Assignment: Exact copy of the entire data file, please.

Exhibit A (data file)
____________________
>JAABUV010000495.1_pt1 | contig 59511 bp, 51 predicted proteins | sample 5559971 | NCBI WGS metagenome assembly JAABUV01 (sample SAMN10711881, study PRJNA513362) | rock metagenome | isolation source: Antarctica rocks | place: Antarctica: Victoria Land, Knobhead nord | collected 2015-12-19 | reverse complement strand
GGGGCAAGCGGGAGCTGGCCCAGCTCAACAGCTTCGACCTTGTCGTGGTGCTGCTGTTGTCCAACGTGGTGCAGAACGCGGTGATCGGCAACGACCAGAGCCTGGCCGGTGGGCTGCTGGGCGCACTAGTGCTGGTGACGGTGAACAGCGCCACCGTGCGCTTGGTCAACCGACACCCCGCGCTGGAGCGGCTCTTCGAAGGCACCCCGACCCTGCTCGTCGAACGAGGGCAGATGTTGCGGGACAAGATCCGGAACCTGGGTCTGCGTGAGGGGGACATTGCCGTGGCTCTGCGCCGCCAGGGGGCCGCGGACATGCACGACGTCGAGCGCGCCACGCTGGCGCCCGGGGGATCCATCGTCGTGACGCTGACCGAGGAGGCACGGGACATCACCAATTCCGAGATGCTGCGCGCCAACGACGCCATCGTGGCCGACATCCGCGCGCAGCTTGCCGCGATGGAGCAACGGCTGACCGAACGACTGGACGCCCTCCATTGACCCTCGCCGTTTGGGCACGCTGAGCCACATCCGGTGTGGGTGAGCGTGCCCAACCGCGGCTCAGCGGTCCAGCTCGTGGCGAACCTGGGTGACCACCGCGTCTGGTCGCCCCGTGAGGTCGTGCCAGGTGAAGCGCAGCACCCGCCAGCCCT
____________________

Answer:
>JAABUV010000495.1_pt1 | contig 59511 bp, 51 predicted proteins | sample 5559971 | NCBI WGS metagenome assembly JAABUV01 (sample SAMN10711881, study PRJNA513362) | rock metagenome | isolation source: Antarctica rocks | place: Antarctica: Victoria Land, Knobhead nord | collected 2015-12-19 | reverse complement strand
GGGGCAAGCGGGAGCTGGCCCAGCTCAACAGCTTCGACCTTGTCGTGGTGCTGCTGTTGTCCAACGTGGTGCAGAACGCGGTGATCGGCAACGACCAGAGCCTGGCCGGTGGGCTGCTGGGCGCACTAGTGCTGGTGACGGTGAACAGCGCCACCGTGCGCTTGGTCAACCGACACCCCGCGCTGGAGCGGCTCTTCGAAGGCACCCCGACCCTGCTCGTCGAACGAGGGCAGATGTTGCGGGACAAGATCCGGAACCTGGGTCTGCGTGAGGGGGACATTGCCGTGGCTCTGCGCCGCCAGGGGGCCGCGGACATGCACGACGTCGAGCGCGCCACGCTGGCGCCCGGGGGATCCATCGTCGTGACGCTGACCGAGGAGGCACGGGACATCACCAATTCCGAGATGCTGCGCGCCAACGACGCCATCGTGGCCGACATCCGCGCGCAGCTTGCCGCGATGGAGCAACGGCTGACCGAACGACTGGACGCCCTCCATTGACCCTCGCCGTTTGGGCACGCTGAGCCACATCCGGTGTGGGTGAGCGTGCCCAACCGCGGCTCAGCGGTCCAGCTCGTGGCGAACCTGGGTGACCACCGCGTCTGGTCGCCCCGTGAGGTCGTGCCAGGTGAAGCGCAGCACCCGCCAGCCCT